As the democratic protests across the Middle East and North Africa continue, it should be noted that the relative satisfaction of a people with their government seems to be less related to the overall standard of living and more closely tied to the opportunity a government provides for its citizens to succeed, to maximize their own potential, to make something of themselves.  This, along with the promotion of basic human rights and tolerance, should be the marks by which a society judges itself.  It is tough to quantify the amount by which any bill of law or regulation improves these aspects but anything directly reducing freedom and individual opportunity would be Not Quite Right.


Unexpected Tolerance

Eight-pointed Islamic star.

The mausoleum of Moulay Ismail, megalomaniac ruler of Morocco in the 17th century who successfully forged a country, defended it from the Ottoman incursion through Algeria and kept a picked force of African slaves warriors called the “Black Guard” in addition to thousands of European/Christian slaves who worked on his capital city of Meknes, was a surprisingly tolerant man.

The tilework on the walls of Moulay Ismail’s own mausoleum proves lasting testimony.  First of all, all the tiles are arranged in a pre-Islamic Berber style, where the sun sits at the center casting rays out onto an abundant earth.  And, even better, inside Moulay Ismail’s sun are three alternating symbols:  the eight-pointed star of Islam, the Cross, and the Star of David.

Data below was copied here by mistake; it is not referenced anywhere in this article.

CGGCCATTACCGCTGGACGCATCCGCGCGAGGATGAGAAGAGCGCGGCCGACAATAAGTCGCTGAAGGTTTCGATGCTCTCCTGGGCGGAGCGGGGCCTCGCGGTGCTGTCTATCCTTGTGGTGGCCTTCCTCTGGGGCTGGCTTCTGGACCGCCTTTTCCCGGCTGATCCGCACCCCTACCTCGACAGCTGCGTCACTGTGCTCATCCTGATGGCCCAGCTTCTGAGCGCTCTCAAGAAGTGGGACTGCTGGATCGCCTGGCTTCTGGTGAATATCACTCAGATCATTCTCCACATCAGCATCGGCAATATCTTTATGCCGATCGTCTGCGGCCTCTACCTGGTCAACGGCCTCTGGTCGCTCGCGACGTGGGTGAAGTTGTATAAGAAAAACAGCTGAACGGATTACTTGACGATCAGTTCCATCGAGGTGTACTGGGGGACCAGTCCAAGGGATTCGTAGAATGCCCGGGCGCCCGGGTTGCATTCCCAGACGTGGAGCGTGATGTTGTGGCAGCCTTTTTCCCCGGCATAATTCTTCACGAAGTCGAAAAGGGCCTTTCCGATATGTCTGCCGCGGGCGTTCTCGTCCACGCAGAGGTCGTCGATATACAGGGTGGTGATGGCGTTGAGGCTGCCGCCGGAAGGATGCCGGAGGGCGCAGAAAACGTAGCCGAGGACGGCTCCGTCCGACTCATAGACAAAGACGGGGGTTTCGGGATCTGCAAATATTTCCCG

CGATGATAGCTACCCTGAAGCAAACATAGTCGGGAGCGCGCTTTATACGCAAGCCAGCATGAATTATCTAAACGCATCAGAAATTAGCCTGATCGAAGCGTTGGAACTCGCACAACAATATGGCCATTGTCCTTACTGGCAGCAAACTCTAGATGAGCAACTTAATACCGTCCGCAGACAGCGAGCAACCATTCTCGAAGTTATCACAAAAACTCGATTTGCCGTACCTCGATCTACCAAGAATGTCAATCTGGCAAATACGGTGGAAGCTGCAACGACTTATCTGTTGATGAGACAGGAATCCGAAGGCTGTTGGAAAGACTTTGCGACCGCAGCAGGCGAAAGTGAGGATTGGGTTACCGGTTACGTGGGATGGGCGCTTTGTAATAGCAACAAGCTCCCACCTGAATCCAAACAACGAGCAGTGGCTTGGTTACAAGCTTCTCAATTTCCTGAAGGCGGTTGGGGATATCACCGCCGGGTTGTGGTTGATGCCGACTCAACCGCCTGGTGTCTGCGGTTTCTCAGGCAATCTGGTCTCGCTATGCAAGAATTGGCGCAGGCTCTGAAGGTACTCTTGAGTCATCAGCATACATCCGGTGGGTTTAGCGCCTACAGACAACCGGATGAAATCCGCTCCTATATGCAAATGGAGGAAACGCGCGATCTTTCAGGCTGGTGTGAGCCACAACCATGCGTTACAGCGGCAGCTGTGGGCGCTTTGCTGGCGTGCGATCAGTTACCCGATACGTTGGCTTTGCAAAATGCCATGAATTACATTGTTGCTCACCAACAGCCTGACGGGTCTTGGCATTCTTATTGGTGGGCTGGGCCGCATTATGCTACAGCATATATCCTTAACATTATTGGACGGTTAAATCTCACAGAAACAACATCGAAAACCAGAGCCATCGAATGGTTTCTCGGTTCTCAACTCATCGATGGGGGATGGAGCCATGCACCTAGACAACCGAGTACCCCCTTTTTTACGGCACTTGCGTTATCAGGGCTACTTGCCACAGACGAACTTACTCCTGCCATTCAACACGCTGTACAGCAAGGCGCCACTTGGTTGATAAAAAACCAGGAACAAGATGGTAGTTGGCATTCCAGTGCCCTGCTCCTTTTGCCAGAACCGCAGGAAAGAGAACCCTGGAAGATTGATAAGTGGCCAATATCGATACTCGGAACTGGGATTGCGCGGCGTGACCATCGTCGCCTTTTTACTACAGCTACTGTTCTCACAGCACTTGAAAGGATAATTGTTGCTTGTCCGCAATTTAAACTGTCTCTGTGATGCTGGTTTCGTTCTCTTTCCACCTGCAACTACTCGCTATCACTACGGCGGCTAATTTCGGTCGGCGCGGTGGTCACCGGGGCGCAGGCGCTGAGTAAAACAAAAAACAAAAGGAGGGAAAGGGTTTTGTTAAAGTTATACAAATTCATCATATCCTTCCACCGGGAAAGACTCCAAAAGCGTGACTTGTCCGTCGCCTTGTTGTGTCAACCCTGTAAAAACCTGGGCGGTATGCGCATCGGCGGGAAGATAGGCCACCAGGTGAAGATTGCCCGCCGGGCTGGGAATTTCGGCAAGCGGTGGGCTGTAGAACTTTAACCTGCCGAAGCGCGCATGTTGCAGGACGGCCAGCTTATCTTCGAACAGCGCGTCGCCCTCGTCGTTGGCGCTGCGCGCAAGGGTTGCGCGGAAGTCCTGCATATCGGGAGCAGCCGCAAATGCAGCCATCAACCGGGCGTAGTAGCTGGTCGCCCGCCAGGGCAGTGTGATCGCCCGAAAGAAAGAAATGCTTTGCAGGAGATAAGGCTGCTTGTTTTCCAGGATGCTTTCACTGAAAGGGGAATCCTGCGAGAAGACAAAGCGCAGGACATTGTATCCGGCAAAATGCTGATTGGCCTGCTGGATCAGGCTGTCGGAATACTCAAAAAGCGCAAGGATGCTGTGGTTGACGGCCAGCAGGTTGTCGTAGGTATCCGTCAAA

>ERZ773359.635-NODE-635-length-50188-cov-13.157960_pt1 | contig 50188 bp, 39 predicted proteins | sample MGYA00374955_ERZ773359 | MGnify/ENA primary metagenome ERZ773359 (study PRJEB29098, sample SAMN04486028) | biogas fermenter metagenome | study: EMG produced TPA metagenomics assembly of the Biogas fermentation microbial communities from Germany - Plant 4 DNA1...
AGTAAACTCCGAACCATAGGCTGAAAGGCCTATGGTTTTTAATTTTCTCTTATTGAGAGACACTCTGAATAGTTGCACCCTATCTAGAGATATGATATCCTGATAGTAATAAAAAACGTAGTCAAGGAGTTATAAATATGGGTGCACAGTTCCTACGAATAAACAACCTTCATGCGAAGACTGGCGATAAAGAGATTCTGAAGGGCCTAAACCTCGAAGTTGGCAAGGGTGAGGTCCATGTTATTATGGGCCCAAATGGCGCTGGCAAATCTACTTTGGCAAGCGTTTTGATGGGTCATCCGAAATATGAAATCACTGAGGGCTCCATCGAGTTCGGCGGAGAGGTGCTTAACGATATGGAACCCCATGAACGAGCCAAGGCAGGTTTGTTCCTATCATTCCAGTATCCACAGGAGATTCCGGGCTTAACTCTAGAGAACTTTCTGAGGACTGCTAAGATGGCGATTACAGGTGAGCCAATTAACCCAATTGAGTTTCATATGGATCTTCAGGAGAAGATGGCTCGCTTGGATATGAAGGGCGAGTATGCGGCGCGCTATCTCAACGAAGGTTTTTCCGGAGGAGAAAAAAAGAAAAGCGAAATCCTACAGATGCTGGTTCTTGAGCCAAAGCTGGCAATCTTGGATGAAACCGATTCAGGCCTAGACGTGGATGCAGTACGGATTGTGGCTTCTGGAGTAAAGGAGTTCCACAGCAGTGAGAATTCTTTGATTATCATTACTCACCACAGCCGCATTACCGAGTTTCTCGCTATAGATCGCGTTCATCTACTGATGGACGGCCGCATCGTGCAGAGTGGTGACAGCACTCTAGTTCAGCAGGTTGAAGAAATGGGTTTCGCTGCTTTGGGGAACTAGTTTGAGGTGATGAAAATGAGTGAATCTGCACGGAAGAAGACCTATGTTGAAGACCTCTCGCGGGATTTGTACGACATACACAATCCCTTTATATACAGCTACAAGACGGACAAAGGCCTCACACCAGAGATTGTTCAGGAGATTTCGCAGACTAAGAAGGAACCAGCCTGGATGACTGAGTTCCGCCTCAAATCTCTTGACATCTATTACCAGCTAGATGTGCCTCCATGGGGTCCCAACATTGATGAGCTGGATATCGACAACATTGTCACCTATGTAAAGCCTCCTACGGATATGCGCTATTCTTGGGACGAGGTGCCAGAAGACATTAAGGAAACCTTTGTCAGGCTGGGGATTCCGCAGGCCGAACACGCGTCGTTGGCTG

The Star of David.

Although to a modern audience the Star of David might seem most incongruous, most Not Quite Right, the Jewish community played a vital role in Moulay Ismail’s empire, providing trade links with the world.  The Jewish community lived in well-protected enclaves, here called Mellah, within the same walls as the Muslim population.  Indeed, a big portion of both the Muslim and the Jewish population arrived together from Spain, primarily the cities of Cordoba and Toledo, as the Spanish Reconquista drove the Moors south across the Straits of Gibralter.

The Cross.

It was in the face of Christian persecution that both the Jewish and the Muslim populations in Meknes, Fes and other Moroccan cities blossomed.  And it is, therefore, all the more strange to find the cross given equal status in the architecture of the great leader’s tomb.  His empire derived strength from all three traditions and realized the essential idea that all three peoples worshipped the same God.  While the tiles themselves now seem Not Quite Right, the idea they preserve is right on target.